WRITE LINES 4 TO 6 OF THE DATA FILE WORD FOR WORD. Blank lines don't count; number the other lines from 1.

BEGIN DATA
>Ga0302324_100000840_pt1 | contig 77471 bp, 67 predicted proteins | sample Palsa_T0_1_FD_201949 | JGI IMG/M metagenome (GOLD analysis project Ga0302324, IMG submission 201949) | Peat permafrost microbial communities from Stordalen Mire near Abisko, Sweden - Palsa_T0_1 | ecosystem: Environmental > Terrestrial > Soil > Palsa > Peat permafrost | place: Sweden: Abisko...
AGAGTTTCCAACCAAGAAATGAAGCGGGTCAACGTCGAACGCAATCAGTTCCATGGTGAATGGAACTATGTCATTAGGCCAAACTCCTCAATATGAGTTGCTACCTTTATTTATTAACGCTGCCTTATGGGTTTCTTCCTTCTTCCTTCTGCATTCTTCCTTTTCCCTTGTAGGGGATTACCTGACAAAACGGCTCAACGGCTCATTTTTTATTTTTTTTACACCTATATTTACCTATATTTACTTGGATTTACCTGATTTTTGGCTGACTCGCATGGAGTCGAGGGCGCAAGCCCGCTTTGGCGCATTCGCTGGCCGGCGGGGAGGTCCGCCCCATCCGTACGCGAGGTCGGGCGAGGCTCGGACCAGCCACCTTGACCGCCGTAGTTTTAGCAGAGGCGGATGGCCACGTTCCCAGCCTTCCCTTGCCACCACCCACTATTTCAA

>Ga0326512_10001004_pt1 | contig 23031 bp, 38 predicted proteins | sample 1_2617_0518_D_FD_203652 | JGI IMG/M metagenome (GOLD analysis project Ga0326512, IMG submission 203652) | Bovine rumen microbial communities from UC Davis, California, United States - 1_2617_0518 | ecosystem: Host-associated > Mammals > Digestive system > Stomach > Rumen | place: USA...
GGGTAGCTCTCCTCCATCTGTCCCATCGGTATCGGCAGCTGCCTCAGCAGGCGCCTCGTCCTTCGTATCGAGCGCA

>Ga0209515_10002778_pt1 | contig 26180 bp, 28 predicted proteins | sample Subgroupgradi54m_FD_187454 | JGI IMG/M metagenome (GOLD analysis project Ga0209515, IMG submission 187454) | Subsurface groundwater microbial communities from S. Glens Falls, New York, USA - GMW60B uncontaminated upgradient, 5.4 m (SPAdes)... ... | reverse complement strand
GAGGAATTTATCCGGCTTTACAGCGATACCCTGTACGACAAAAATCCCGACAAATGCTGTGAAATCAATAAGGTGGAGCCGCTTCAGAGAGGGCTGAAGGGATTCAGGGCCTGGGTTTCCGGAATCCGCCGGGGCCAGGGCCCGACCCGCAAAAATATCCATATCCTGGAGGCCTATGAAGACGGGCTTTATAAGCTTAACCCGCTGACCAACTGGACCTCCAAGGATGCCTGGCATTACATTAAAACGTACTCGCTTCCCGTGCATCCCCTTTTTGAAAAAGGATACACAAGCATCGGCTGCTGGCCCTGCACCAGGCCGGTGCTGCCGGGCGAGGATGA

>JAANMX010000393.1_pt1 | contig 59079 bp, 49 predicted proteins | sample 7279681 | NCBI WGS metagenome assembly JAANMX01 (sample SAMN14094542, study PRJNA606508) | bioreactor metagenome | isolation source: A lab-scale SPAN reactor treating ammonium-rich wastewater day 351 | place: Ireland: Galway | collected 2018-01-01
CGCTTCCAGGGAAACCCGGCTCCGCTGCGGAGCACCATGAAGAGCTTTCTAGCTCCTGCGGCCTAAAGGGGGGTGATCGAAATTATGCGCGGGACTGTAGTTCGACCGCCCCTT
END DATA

GGGTAGCTCTCCTCCATCTGTCCCATCGGTATCGGCAGCTGCCTCAGCAGGCGCCTCGTCCTTCGTATCGAGCGCA

>Ga0209515_10002778_pt1 | contig 26180 bp, 28 predicted proteins | sample Subgroupgradi54m_FD_187454 | JGI IMG/M metagenome (GOLD analysis project Ga0209515, IMG submission 187454) | Subsurface groundwater microbial communities from S. Glens Falls, New York, USA - GMW60B uncontaminated upgradient, 5.4 m (SPAdes)... ... | reverse complement strand
GAGGAATTTATCCGGCTTTACAGCGATACCCTGTACGACAAAAATCCCGACAAATGCTGTGAAATCAATAAGGTGGAGCCGCTTCAGAGAGGGCTGAAGGGATTCAGGGCCTGGGTTTCCGGAATCCGCCGGGGCCAGGGCCCGACCCGCAAAAATATCCATATCCTGGAGGCCTATGAAGACGGGCTTTATAAGCTTAACCCGCTGACCAACTGGACCTCCAAGGATGCCTGGCATTACATTAAAACGTACTCGCTTCCCGTGCATCCCCTTTTTGAAAAAGGATACACAAGCATCGGCTGCTGGCCCTGCACCAGGCCGGTGCTGCCGGGCGAGGATGA